My Korean Dad and His Korean Gangster Homeboys

My dad is in town taking care of some stuff and hanging out, and today I hung out with him and his homeboys from elementary, junior and high school. And I gotta admit, it’s pretty original gangsta (og)… or at least original Korean gangster. Here’s a couple of examples:

  • they all call each other 임마 (immah) and 새끼 (saekki). Normally these are Korean curses when said to strangers, but among friends from childhood, it’s just another way to address your friends. Cursing at ur friends and getting away with it is mad og!
  • my dads friend was concerned that I was bored, but one of the more gangsta ajeoshis said i should just be quiet an listen. I wasn’t even mad yo! I know when one of your dads friends tell you to just “be still” (가만있어), you listen!
  • my dad was telling stories of how his boys ruled the school and no one messed with them. They were the athletes back in the day and if you messed with one, you messed with em all! LOL sounds similar to my favorite korean gangster movie, 친구 (Friend) 🙂
  • one confirmed jail time, probably a few more ha!
  • the baddest ajeoshi started two fights. At the end of the night, he had one of em bowing to him, OTL lol!
  • one ajeoshi said straight out that one of em was a gangster (깡패). I believe him because that dude had a perm

And of course, they are still very Korean. Even with all their Korean original gangsterness, there was a lot of hand holding, which progressed to cheek kissing and I love you’s (alcohol may or may not have been involved).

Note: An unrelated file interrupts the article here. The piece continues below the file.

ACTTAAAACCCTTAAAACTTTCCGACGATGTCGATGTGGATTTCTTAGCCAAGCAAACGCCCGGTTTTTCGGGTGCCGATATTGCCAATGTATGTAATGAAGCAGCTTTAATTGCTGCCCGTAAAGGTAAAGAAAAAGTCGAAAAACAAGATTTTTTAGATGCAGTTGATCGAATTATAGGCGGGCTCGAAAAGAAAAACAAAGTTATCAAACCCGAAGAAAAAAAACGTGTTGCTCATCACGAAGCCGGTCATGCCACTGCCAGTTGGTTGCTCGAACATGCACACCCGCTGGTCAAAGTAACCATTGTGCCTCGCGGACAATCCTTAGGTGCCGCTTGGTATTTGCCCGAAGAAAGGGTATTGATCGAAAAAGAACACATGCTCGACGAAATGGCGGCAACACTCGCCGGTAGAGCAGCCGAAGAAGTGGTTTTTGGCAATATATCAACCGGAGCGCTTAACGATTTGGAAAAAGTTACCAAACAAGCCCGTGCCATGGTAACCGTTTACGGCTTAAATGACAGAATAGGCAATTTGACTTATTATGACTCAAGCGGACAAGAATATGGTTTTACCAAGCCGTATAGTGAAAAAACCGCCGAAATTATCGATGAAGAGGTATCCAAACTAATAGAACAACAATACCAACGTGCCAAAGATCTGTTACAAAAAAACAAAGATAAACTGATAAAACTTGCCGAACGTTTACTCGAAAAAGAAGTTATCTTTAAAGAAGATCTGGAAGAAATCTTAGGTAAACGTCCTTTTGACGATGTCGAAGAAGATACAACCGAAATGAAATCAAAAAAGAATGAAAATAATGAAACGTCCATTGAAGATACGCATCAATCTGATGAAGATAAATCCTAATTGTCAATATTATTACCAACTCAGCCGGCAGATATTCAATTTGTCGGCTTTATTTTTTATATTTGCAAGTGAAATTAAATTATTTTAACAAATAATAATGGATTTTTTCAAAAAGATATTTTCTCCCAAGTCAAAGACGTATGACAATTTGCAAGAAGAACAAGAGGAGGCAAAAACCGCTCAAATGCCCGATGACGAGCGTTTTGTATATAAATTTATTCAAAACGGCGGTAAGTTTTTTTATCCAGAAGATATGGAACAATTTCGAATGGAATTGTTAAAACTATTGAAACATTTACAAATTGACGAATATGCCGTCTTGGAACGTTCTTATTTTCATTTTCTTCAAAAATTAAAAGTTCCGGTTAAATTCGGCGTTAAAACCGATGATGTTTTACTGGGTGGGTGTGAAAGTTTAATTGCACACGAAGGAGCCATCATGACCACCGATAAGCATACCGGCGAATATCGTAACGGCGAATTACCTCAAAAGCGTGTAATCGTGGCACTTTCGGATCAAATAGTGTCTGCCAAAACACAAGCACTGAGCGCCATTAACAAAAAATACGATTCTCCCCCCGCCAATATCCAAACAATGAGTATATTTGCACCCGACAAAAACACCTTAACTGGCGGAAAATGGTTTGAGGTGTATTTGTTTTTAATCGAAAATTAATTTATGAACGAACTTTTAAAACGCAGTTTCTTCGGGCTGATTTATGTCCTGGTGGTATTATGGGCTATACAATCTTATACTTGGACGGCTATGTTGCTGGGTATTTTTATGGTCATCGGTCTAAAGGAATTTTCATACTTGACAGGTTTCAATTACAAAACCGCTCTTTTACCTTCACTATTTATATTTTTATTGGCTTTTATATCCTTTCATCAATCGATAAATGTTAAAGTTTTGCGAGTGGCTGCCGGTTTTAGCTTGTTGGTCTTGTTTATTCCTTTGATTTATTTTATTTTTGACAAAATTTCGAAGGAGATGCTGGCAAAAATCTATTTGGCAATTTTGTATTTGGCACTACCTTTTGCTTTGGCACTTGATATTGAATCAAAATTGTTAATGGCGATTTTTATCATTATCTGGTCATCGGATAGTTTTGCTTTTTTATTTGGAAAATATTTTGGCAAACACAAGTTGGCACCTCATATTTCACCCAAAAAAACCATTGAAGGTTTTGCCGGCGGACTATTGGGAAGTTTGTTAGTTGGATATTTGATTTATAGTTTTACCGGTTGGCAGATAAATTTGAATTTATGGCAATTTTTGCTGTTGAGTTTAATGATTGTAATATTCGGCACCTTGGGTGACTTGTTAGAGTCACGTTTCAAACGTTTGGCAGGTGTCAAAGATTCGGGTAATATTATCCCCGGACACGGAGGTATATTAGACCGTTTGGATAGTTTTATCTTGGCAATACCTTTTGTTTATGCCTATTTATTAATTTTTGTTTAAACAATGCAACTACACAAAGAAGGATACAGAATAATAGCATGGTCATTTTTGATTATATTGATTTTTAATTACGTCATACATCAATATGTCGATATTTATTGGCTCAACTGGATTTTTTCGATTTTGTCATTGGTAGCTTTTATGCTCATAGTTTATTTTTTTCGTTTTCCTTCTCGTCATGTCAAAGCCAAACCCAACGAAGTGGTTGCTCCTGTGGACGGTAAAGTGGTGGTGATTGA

Cool night to experience my dad and his og friends. But actually, his childhood stories sound very similar to my own… just much more Korean 😉

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Koreans Love Me, But Hate Me

Love always wins

Don’t read if  you’re not cool with truth bombs!

Whenever I tell Korean people about Seoulistic.com, everyone tells me that I’m doing such good and meaningful work. Koreans are very proud of their culture, and I am proud to be a part of it too! I see the beauty in Korean culture. I really do. I gladly share Korean culture with everyone, and for that, Koreans love me.

But at the same time, I am still a Korean-American–not a full Korean. I have a different way of sharing Korean culture than how Koreans might choose to do it. And for that some Koreans hate me (or at the least strongly disapprove of my stuff).

Take for example my video on Korean Punishments. I love this video. The punishments are things that I personally experienced in my life. This kind of stuff makes me feel super connected to Korea (which I love!). But some Korean people didn’t like the video because they thought I was criticizing the way Korean parents and teachers punish their kids. The fact that I talked about hitting children was a sore spot for some too. But the fact is… it’s a part of Korean culture. Nearly every Korean (older Koreans at least) experienced hitting from a family member or a teacher. Shoot, I experienced it, and I was a 2nd generation Korean-American living in New York!  To me, it’s a part of the culture that’s helped shaped me and also helped shaped Korea. And I think that’s awesome 🙂 (I was also glad to see youtube commenters experiencing the same things in their own cultures!)